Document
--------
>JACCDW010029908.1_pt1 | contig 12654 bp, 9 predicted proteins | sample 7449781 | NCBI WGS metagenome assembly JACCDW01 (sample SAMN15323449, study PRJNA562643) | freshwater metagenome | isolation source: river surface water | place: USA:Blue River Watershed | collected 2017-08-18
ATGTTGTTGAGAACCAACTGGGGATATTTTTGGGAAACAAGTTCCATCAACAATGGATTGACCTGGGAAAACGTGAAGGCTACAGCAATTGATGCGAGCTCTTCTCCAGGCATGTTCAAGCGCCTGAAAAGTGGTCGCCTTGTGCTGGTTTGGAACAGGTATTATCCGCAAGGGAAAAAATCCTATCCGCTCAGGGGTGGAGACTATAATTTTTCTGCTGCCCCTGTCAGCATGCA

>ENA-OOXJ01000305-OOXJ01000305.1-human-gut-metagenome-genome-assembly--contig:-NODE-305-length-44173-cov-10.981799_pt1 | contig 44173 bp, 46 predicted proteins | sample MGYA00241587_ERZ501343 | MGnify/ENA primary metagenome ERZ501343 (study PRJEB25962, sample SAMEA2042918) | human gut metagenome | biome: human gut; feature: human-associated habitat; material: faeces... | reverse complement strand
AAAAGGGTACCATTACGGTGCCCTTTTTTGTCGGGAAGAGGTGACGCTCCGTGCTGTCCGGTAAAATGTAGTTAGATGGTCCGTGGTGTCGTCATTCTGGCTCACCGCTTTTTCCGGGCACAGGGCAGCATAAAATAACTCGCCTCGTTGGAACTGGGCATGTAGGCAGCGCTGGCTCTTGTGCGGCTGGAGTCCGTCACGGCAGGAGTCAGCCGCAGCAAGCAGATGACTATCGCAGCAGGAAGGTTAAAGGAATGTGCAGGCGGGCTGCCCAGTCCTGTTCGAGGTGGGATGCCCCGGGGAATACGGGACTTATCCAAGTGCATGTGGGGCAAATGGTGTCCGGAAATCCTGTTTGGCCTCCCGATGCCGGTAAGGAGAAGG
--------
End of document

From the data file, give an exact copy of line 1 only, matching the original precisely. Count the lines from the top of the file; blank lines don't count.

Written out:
>JACCDW010029908.1_pt1 | contig 12654 bp, 9 predicted proteins | sample 7449781 | NCBI WGS metagenome assembly JACCDW01 (sample SAMN15323449, study PRJNA562643) | freshwater metagenome | isolation source: river surface water | place: USA:Blue River Watershed | collected 2017-08-18